Dissemination of Intelligence Data

What is intelligence dissemination?

Intelligence dissemination is an important part of the threat intelligence cycle, the continuous process that organisations go through to collect, analyse and share data in order to identify potential cyber threats. It involves the sharing of finished intelligence with relevant parties such as government agencies or decision-makers. The goal of intelligence dissemination is to make sure that the collected information is clearly communicated to decision-makers, as it plays a key role in helping them make informed choices and take the necessary measures. Intelligence information comes in different forms, from brief observations to lengthy studies.

What is the purpose of intelligence dissemination and how is it related to the intelligence cycle?

Intelligence dissemination is a crucial stage in the intelligence cycle. Once the intelligence requirements have been identified and the information gathered from different sources, it can be processed and analysed to produce meaningful intelligence. This intelligence can then be shared, or ‘disseminated’, with relevant stakeholders. Intelligence dissemination ensures that the relevant information gets to decision-makers in good time, allowing them to make informed decisions based on it and take appropriate action. With this relevant and timely information, decision-makers can respond effectively to potential threats such as organised crime, terrorism, cybersecurity, natural disasters, drug trafficking and more. In short, intelligence dissemination creates a bridge between analysis and action.

How does intelligence dissemination work?

Here is how intelligence dissemination usually works:

  1. Report generation – After threat intelligence has been collected, processed and analysed for meaningful insights, patterns and potential threats, intelligence analysts create reports summarising their findings.
  2. Report format – These reports can be in any form, including written documents, briefings and presentations, and are tailored to the specific needs of the recipients. This may involve summarising complex findings, providing visual aids or highlighting pertinent sections.
  3. Dissemination planning – The next step is to plan how, when and with whom the intelligence will be shared, with consideration given to the timeliness of the information, the nature of the threat and the information needs of the recipient.
  4. Dissemination channels – Intelligence can be shared through briefings or meetings with relevant parties, as well as written reports.
  5. Timeliness and relevance – Intelligence is disseminated promptly to ensure its relevance and timeliness in decision-making. This may involve real-time notifications or scheduled updates.

Follow up and feedback – Recipients use the intelligence provided to take appropriate actions. Feedback from recipients is crucial for assessing the effectiveness of dissemination and improving future efforts.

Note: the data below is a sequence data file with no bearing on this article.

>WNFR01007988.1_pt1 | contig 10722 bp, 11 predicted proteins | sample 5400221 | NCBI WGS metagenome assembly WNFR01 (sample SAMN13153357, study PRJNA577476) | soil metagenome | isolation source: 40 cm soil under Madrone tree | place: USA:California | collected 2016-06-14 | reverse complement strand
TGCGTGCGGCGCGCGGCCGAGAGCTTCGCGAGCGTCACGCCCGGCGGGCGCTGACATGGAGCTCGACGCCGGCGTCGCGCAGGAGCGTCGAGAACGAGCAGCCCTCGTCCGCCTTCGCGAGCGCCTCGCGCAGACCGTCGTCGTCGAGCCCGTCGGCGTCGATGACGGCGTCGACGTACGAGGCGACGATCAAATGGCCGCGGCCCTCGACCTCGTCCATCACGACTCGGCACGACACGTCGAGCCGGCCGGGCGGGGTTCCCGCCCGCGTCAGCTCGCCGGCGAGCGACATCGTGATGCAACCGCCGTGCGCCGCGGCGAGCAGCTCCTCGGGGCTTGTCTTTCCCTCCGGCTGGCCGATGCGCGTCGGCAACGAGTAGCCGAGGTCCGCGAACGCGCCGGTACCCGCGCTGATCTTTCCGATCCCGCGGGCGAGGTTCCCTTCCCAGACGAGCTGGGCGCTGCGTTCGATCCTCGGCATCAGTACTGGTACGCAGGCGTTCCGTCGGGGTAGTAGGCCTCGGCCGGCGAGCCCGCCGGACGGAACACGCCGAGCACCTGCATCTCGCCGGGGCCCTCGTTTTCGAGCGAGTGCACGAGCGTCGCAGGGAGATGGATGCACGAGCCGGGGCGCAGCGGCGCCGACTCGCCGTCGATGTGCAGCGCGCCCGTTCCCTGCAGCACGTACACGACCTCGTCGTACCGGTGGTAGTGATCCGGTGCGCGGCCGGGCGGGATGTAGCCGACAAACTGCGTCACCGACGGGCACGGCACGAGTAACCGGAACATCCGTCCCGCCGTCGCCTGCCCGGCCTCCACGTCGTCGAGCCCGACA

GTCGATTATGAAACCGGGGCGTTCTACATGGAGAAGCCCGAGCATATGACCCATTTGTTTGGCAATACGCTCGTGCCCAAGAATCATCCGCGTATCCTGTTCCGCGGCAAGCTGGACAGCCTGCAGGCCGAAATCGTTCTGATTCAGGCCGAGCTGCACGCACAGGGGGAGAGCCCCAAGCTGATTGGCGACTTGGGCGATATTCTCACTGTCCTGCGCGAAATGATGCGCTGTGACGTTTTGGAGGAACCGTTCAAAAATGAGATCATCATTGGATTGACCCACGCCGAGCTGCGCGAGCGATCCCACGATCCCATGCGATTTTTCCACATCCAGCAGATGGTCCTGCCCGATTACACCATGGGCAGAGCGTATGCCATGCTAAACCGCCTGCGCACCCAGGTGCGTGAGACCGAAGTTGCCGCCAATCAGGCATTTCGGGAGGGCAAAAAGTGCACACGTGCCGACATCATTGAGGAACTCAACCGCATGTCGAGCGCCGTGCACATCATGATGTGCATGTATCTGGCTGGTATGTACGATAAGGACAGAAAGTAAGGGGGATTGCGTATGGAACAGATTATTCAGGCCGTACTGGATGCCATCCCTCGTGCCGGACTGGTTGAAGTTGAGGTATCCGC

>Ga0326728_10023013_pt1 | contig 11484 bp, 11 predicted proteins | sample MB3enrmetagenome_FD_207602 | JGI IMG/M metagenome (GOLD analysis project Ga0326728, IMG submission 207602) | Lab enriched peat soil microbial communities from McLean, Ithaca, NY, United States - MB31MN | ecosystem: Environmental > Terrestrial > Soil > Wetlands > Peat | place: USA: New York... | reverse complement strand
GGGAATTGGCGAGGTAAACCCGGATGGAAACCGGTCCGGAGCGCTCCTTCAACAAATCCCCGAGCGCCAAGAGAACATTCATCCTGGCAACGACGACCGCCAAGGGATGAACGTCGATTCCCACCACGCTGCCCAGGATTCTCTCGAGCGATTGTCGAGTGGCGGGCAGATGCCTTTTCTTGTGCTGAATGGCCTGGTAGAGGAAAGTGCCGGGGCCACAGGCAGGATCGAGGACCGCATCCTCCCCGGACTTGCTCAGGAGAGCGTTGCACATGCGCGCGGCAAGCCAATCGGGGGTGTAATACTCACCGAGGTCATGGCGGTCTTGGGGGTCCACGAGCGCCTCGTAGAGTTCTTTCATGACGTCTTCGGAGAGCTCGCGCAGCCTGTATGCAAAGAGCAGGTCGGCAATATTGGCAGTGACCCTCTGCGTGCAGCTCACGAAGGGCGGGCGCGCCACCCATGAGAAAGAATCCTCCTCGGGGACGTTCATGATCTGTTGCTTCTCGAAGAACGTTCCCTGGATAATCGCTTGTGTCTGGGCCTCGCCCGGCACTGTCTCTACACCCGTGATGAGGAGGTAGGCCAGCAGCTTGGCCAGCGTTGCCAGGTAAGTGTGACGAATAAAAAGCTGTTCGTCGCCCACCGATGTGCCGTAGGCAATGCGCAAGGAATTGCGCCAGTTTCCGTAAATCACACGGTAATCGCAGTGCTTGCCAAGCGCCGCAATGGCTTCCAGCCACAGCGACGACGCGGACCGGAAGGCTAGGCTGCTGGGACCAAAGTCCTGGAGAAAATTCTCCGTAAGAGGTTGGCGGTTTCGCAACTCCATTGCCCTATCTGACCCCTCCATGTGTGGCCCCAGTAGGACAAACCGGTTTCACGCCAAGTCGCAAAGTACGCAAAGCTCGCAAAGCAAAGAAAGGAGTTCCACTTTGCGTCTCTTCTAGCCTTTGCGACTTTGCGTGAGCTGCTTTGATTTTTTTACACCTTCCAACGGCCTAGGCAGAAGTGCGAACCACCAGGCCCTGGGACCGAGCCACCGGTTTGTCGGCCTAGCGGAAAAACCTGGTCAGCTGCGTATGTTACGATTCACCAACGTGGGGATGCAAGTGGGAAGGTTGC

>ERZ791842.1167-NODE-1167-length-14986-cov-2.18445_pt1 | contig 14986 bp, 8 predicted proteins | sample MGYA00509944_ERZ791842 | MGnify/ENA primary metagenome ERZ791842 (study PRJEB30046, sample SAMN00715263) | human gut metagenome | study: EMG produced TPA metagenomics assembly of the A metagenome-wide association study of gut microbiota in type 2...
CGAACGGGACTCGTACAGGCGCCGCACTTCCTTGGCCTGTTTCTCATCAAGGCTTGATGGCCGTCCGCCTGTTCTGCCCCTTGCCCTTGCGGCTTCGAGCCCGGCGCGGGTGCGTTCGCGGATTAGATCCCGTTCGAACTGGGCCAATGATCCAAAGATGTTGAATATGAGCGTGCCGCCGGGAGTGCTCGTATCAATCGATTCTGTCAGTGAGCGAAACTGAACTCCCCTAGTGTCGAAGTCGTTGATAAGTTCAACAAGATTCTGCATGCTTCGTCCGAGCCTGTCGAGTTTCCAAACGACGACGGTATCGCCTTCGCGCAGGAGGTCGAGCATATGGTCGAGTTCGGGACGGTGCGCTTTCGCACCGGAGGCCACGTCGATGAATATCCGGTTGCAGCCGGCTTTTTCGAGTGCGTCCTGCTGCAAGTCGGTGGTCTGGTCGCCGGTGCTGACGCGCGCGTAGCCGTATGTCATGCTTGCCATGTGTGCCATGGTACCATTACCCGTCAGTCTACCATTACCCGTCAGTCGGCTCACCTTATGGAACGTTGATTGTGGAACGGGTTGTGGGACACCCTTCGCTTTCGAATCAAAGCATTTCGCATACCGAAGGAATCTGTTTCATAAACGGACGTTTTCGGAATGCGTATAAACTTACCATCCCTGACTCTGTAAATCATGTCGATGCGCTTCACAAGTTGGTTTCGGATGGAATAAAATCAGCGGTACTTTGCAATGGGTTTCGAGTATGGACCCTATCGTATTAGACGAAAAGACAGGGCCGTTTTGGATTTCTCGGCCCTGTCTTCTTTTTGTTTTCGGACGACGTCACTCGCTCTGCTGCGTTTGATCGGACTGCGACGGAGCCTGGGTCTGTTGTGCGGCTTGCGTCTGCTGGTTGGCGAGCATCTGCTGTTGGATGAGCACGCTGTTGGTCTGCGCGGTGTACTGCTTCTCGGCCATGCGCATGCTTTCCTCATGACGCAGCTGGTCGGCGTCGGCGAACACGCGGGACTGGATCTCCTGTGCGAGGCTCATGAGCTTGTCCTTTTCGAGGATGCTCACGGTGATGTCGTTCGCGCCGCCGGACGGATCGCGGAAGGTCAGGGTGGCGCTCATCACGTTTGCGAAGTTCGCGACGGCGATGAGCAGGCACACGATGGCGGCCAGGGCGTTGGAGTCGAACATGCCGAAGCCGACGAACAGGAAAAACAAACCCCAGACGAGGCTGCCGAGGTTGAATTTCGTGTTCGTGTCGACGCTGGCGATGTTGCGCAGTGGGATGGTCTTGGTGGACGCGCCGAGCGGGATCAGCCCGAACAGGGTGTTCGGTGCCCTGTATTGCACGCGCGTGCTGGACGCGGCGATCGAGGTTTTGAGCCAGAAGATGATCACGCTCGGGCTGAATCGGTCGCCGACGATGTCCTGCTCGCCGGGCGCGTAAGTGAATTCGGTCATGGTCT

Requirements and procedures: What must the dissemination of information regarding intelligence sources include?

When carrying out intelligence dissemination, it is important to:

  • Create and enforce authorisation processes to control who has access to sensitive intelligence. This prevents unauthorised access and ensures that only people with the right permissions have access to the information.
  • Ensure consistency in the reporting formats to improve clarity and make them easier to understand for all stakeholders. This improves the effectiveness of intelligence communication and reduces the risk of misinterpretation.
  • Maintain up-to-date distribution lists of authorised recipients for different types of intelligence, to avoid sending information to the wrong people.
  • Find ways for recipients to give feedback on the usefulness and reliability of the intelligence, which helps improve future processes, correct inaccuracies and improve the overall intelligence cycle.
  • Conduct regular reviews of dissemination methods to find areas for improvement. This ensures that dissemination processes keep pace with evolving threats, technologies and organisational needs.
  • Keep legal and ethical requirements in mind, as dissemination must comply with these to prevent any misuse of information or violation of laws.

How can Silobreaker help with intelligence dissemination?

Silobreaker streamlines your intelligence workflow by providing a centralised platform for collecting, analysing, monitoring, collaborating on and disseminating intelligence directly to stakeholders.

Its comprehensive library of cyber threat intelligence dashboards and watchlists, customisable by Silobreaker or your own teams, enables you to rapidly monitor ransomware, CVEs, threat actors, phishing and more. Comprehensive visualisations, heat rankings, time series and relationship maps ensure that intelligence is easily understood by any audience.

Silobreaker’s report generation feature then helps intelligence teams summarise any key intelligence findings, which can then be shared across teams or with decision-makers. With just a few clicks, the results can be emailed either as reports or scheduled alerts, preserving sources for later reference.

Effective intelligence dissemination is vital to ensuring that key intelligence reaches the right individuals at the right time, enabling them to make informed decisions regarding security measures and responses to stop threats faster.